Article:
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Hick’s Law and the Art of Situational Awareness

 We do not yet have the solutions to these questions, but the awareness that we live in an endangered world is present in more and more life situations.” Ulrich Beck

“Knowing is not enough, we must apply. Willing is not enough, we must do.” Bruce Lee

“A calm and modest life brings more happiness than the pursuit of success combined with constant restlessness.” Albert Einstein

“The power of observation is commonly called cynicism by those who have not got it.” — George Bernard Shaw

(Day 128 of the federal guidelines for social distancing)

I have talked a lot over the past few years about Situational Awareness. It has been my most popular ACTION step in many editions of “More than Meets the Eye.” I thought that this week I would go into depth a bit more about exactly what Situational Awareness is, and how we can confidently implement these skills into our lives so smoothly that we will forget they are even there. That is the key. It is imperative that we get so used to being situationally aware that we do not even know that we are doing it. It needs to become a major muscle movement. I will also discuss briefly what happens when situational awareness gets out of control and it can cause you to not only be vigilantly aware of what is going on, but it can also be detrimental to your health.

In any serious discussion on situational awareness, what is sometimes called the law of diminishing options, is also often referred to as Hicks Law. This law tells us, as we move closer to the reality of an attack, there are far fewer things we can actually do. My thesis for this edition is that by practicing simple situational awareness, you can increase the number of options you have at your disposal to stop bad things from happening to you and to the people around you. Hicks law tells us that the earlier we can interrupt a potential threat cycle, the greater our options are. Of course, the opposite is true as well. The later we spot a threat the fewer our options are for responding.

I will provide you with several suggestions and techniques for implementation so you and your family will not only be safer, but your community will also be a safer place to live and work.

As our world becomes an increasingly complex ecosystem, it is imperative that all of us contribute to our own security and that we stop shirking it off to police and politicians. Basic awareness skills, community protocols to deal with potential threats, and a fundamental sense of responsibility for the welfare of our community or organization will take us a long way toward becoming the people we need to become.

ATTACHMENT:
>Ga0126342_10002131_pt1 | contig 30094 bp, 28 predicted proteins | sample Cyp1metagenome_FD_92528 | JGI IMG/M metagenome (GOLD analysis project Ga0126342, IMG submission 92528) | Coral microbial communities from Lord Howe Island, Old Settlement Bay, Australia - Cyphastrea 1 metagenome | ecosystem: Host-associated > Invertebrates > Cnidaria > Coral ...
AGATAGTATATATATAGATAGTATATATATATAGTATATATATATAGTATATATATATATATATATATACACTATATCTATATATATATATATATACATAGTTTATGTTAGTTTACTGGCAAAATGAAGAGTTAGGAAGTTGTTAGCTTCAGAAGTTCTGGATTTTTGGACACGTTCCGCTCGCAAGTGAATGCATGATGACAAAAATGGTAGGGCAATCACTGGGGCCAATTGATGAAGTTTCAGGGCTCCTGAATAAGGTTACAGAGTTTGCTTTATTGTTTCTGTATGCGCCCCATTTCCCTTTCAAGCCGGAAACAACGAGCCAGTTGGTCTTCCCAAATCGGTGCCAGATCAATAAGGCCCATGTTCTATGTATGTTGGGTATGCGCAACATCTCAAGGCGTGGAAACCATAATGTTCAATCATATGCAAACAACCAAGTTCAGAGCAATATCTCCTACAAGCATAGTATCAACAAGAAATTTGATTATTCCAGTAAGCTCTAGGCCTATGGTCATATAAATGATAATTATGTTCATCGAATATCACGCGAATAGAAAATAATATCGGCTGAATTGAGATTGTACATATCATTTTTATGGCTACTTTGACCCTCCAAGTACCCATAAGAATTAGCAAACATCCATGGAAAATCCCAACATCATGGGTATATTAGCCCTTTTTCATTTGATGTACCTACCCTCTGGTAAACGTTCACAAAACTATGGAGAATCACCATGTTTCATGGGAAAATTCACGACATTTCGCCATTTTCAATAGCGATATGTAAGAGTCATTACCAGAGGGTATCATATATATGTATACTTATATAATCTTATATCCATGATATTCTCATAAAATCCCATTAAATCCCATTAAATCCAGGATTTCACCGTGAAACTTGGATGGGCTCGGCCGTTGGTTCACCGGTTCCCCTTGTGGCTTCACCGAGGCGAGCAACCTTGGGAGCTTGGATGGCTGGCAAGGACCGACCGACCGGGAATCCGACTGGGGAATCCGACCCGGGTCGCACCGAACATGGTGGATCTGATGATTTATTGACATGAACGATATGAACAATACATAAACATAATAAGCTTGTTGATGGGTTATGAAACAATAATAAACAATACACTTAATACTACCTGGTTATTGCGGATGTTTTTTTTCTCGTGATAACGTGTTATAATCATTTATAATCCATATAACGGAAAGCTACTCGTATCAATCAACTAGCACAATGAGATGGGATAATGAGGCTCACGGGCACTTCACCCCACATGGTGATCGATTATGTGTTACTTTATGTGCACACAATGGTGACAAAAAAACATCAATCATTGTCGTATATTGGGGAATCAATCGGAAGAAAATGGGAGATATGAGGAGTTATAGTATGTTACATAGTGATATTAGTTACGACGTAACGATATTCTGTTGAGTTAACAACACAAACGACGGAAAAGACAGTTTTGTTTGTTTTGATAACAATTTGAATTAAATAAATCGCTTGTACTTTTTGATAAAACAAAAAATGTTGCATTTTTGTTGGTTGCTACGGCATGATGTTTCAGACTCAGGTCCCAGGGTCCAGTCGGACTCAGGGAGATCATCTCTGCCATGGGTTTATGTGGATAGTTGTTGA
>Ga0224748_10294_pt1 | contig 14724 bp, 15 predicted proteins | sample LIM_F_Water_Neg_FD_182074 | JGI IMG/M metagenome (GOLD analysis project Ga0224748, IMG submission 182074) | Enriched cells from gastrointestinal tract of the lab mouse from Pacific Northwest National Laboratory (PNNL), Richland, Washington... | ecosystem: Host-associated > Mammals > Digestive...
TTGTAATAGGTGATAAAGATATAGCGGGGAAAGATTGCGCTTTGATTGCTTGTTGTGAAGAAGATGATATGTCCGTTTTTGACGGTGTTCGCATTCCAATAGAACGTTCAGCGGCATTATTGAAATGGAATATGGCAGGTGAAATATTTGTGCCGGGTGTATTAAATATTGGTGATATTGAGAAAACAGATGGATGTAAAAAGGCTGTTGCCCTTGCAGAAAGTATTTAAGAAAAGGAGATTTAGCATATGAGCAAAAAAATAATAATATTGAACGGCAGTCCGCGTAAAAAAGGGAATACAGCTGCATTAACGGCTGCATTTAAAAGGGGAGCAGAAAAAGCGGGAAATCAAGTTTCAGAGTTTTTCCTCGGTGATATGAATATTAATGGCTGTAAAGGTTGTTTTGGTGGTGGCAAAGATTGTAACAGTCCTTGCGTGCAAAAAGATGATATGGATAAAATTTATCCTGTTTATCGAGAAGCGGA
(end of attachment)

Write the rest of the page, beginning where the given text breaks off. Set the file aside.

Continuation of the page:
Review.

  1. What is Situational Awareness? 

Situational Awareness is being aware of your surroundings so you can identify potential threats and dangerous situations. It is not just for super spies and highly trained operatives. Situational Awareness is as much a mindset as it is a hard skill. It can be exercised by anyone with the will and the discipline to do so.

There are 2 Key elements to situational awareness:

  1. The primary element in establishing this mindset is first to recognize that threats exist. Believing they don’t is a recipe for victimhood.
  2. The second important element of this proper mindset is understanding the need to take responsibility for our own personal security. There are too few law enforcement officers and military personnel to protect us from every threat. If we don’t take responsibility for our own security, we stand vulnerable, just waiting for someone to take advantage of us.

2. Why do I need it?  Criminals and terrorists are cowards… they are always looking for the weakest looking target…for their success.

Knowing what is happening around you keeps you from becoming the weakest link in the room or area. If you are staring down at your phone or have your headphones on in public places… you are inviting a potential attack. There is simply no other way to say it. Remember… the appearance of strength is almost as good as being strong…. about 75% of the time. 

Threat perception is a funny business.

We tend to over-react to sudden changes but under-react to changes that occur slowly and over time; similarly, we over-react to immediate threats and under-react to long-term threats.

For example… How likely is death by shark attack?  In his book, The Gift of Fear, Gavin de Becker points out that “we tend to give our full attention to risks that are beyond our control (air crashes, nuclear-plant disasters) while ignoring those we feel in charge of (dying from smoking, poor diet, car accidents), even though the latter are far more likely to harm us.”  Like I said, threat perception is a funny business.

III. Can I get too much of it?– A lack of safety makes people anxious and tense, and the long term effects are debilitating. The same effects occur when we believe we’re living in an unsafe situation even when we’re not. The psychological term for this is hypervigilance.

Scanning constantly for threats leads to unending, low-level anxiety which fuels a state of apprehension says Kevin LaBar a professor of psychology and neuroscience at Duke University.

This anxiety, in turn, triggers the release of stress hormones such as cortisol, epinephrine and norepinephrine which fuels anxiety in an unending cycle, and, in the long term, induces hyper-vigilance (LaBar, 2014). Too much ‘awareness’ can actually have adverse consequences on our physical and mental capacities to detect and react properly to threats. Attention is a finite resource. You can neither be aware all the time nor can you be aware of everything. This is particularly important in regards to the daily data overload we are already subject to, which spreads our attention ever thinner. 

Fear and Situational Awareness are not the same thing. Paranoia and Situational Awareness are not the same thing. Situational Awareness leaves you relaxed, aware and prepared for the worst. Paranoia leaves you exhausted and pumped full of adrenaline, which eventually causes you to crash and respond inadequately. 

  1. How can I be more situationally aware?